Bridging sequence diversity and tissue-specific expression by DNA methylation in genes of the mouse prolactin superfamily

Bridging sequence diversity and tissue-specific expression by DNA methylation in genes of the... Much of the DNA in genomes is organized within gene families and hierarchies of gene superfamilies. DNA methylation is the main epigenetic event involved in gene silencing and genome stability. In the present study, we analyzed the DNA methylation status of the prolactin (PRL) superfamily to obtain insight into its tissue-specific expression and the evolution of its sequence diversity. The PRL superfamily in mice consists of two dozen members, which are expressed in a tissue-specific manner. The genes in this family have CpG-less sequences, and they are located within a 1-Mb region as a gene cluster on chromosome 13. We tentatively grouped the family into several gene clusters, depending on location and gene orientation. We found that all the members had tissue-dependent differentially methylated regions (T-DMRs) around the transcription start site. The T-DMRs are hypermethylated in nonexpressing tissues and hypomethylated in expressing cells, supporting the idea that the expression of the PRL superfamily genes is subject to epigenetic regulation. Interestingly, the DNA methylation patterns of T-DMRs are shared within a cluster, while the patterns are different among the clusters. Finally, we reconstituted the nucleotide sequences of T-DMRs by converting TpG to CpG based on the consideration of a possible conversion of 5-methylcytosine to thymine by spontaneous deamination during the evolutionary process. On the phylogenic tree, the reconstituted sequences were well matched with the DNA methylation pattern of T-DMR and orientation. Our study suggests that DNA methylation is involved in tissue-specific expression and sequence diversity during evolution. http://www.deepdyve.com/assets/images/DeepDyve-Logo-lg.png Mammalian Genome Springer Journals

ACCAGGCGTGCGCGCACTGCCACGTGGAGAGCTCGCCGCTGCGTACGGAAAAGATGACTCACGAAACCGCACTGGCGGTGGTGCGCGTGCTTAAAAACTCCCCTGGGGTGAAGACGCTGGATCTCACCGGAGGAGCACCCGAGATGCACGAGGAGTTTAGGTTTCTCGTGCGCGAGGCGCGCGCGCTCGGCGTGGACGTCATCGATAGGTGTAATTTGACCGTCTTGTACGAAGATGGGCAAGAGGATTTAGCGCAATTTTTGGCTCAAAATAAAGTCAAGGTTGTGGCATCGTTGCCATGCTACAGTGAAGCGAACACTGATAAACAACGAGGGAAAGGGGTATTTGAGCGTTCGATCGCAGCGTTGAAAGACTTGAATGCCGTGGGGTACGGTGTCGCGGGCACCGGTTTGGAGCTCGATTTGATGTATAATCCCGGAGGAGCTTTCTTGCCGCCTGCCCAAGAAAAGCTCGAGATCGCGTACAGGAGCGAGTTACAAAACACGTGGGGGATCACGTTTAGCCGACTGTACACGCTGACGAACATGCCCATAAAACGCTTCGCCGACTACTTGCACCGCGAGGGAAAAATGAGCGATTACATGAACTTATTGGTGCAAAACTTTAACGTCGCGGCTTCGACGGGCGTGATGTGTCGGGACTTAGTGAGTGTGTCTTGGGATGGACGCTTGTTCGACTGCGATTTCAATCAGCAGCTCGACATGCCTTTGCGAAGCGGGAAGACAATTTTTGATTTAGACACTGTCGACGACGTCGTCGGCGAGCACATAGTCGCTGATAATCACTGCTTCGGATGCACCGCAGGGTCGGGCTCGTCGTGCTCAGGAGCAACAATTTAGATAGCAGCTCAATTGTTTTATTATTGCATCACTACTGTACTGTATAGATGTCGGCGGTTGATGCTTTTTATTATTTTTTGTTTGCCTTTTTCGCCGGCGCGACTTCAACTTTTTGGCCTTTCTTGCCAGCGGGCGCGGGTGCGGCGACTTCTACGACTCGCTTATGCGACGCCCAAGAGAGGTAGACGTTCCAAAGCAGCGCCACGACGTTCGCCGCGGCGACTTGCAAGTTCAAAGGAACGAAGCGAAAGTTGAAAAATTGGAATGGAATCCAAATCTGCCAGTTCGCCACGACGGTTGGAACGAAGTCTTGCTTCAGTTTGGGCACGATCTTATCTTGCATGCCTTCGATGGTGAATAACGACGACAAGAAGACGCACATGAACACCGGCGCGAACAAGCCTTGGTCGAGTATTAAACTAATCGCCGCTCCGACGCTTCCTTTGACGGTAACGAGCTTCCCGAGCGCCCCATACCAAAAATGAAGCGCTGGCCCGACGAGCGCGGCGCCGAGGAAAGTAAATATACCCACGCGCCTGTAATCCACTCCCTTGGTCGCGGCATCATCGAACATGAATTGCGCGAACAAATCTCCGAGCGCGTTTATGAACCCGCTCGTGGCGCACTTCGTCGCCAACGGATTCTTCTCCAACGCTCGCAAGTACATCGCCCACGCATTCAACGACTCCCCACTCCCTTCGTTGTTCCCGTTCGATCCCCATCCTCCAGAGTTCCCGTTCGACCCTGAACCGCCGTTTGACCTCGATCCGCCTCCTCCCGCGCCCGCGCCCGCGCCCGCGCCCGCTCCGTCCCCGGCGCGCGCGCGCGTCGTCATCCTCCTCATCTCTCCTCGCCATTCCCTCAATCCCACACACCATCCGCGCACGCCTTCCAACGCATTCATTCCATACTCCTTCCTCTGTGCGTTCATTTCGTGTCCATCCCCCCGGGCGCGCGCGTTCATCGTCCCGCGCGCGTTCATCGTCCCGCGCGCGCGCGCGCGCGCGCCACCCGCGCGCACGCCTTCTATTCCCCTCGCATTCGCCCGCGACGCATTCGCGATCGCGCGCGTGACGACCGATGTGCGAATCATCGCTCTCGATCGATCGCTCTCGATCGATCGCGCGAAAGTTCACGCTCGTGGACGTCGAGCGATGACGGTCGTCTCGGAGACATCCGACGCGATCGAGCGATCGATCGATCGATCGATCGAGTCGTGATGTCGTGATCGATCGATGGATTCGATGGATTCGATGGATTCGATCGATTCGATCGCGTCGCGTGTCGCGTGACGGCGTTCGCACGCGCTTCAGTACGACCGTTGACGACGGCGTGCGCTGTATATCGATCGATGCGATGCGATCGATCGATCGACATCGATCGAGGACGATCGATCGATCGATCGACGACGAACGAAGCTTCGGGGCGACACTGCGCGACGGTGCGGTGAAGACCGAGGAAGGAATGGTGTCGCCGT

Bridging sequence diversity and tissue-specific expression by DNA methylation in genes of the mouse prolactin superfamily

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Publisher
Springer Journals
Copyright
Copyright © 2011 by Springer Science+Business Media, LLC
Subject
Life Sciences; Anatomy; Cell Biology; Zoology
ISSN
0938-8990
eISSN
1432-1777
D.O.I.
10.1007/s00335-011-9383-x
Publisher site
See Article on Publisher Site

Abstract

Much of the DNA in genomes is organized within gene families and hierarchies of gene superfamilies. DNA methylation is the main epigenetic event involved in gene silencing and genome stability. In the present study, we analyzed the DNA methylation status of the prolactin (PRL) superfamily to obtain insight into its tissue-specific expression and the evolution of its sequence diversity. The PRL superfamily in mice consists of two dozen members, which are expressed in a tissue-specific manner. The genes in this family have CpG-less sequences, and they are located within a 1-Mb region as a gene cluster on chromosome 13. We tentatively grouped the family into several gene clusters, depending on location and gene orientation. We found that all the members had tissue-dependent differentially methylated regions (T-DMRs) around the transcription start site. The T-DMRs are hypermethylated in nonexpressing tissues and hypomethylated in expressing cells, supporting the idea that the expression of the PRL superfamily genes is subject to epigenetic regulation. Interestingly, the DNA methylation patterns of T-DMRs are shared within a cluster, while the patterns are different among the clusters. Finally, we reconstituted the nucleotide sequences of T-DMRs by converting TpG to CpG based on the consideration of a possible conversion of 5-methylcytosine to thymine by spontaneous deamination during the evolutionary process. On the phylogenic tree, the reconstituted sequences were well matched with the DNA methylation pattern of T-DMR and orientation. Our study suggests that DNA methylation is involved in tissue-specific expression and sequence diversity during evolution.

Journal

Mammalian GenomeSpringer Journals

Published: Dec 23, 2011

References

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